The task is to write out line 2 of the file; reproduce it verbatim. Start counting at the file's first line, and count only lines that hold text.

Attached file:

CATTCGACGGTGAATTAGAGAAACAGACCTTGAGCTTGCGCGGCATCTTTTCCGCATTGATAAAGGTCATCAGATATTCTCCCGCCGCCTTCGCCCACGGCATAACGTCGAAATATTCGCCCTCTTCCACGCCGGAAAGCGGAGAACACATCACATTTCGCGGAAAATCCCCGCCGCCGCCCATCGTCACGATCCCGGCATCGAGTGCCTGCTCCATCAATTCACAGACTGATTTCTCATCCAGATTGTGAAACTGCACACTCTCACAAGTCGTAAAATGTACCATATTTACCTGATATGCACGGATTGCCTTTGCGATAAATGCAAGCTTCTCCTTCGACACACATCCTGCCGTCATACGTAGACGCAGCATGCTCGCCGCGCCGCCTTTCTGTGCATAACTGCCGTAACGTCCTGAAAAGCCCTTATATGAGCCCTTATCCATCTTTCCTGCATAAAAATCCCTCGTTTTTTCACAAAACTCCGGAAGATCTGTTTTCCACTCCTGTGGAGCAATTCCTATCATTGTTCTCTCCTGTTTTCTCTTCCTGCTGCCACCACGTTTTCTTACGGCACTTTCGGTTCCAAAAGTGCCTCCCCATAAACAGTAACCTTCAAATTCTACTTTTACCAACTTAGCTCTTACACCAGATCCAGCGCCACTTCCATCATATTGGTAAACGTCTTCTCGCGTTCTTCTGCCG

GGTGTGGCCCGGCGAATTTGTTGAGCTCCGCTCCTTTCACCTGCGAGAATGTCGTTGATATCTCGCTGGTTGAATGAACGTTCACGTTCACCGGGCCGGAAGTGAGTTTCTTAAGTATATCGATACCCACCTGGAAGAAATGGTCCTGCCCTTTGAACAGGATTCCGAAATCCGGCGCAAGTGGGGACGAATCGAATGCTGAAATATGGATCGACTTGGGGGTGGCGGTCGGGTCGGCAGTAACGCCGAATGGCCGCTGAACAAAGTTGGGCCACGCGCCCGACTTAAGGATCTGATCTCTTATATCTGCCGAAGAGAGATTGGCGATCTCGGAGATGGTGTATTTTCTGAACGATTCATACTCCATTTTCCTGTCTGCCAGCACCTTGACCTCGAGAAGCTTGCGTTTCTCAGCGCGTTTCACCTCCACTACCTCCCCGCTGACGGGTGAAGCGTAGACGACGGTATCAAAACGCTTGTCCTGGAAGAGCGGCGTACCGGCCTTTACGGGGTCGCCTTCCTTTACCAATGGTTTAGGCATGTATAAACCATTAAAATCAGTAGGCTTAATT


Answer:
GGTGTGGCCCGGCGAATTTGTTGAGCTCCGCTCCTTTCACCTGCGAGAATGTCGTTGATATCTCGCTGGTTGAATGAACGTTCACGTTCACCGGGCCGGAAGTGAGTTTCTTAAGTATATCGATACCCACCTGGAAGAAATGGTCCTGCCCTTTGAACAGGATTCCGAAATCCGGCGCAAGTGGGGACGAATCGAATGCTGAAATATGGATCGACTTGGGGGTGGCGGTCGGGTCGGCAGTAACGCCGAATGGCCGCTGAACAAAGTTGGGCCACGCGCCCGACTTAAGGATCTGATCTCTTATATCTGCCGAAGAGAGATTGGCGATCTCGGAGATGGTGTATTTTCTGAACGATTCATACTCCATTTTCCTGTCTGCCAGCACCTTGACCTCGAGAAGCTTGCGTTTCTCAGCGCGTTTCACCTCCACTACCTCCCCGCTGACGGGTGAAGCGTAGACGACGGTATCAAAACGCTTGTCCTGGAAGAGCGGCGTACCGGCCTTTACGGGGTCGCCTTCCTTTACCAATGGTTTAGGCATGTATAAACCATTAAAATCAGTAGGCTTAATT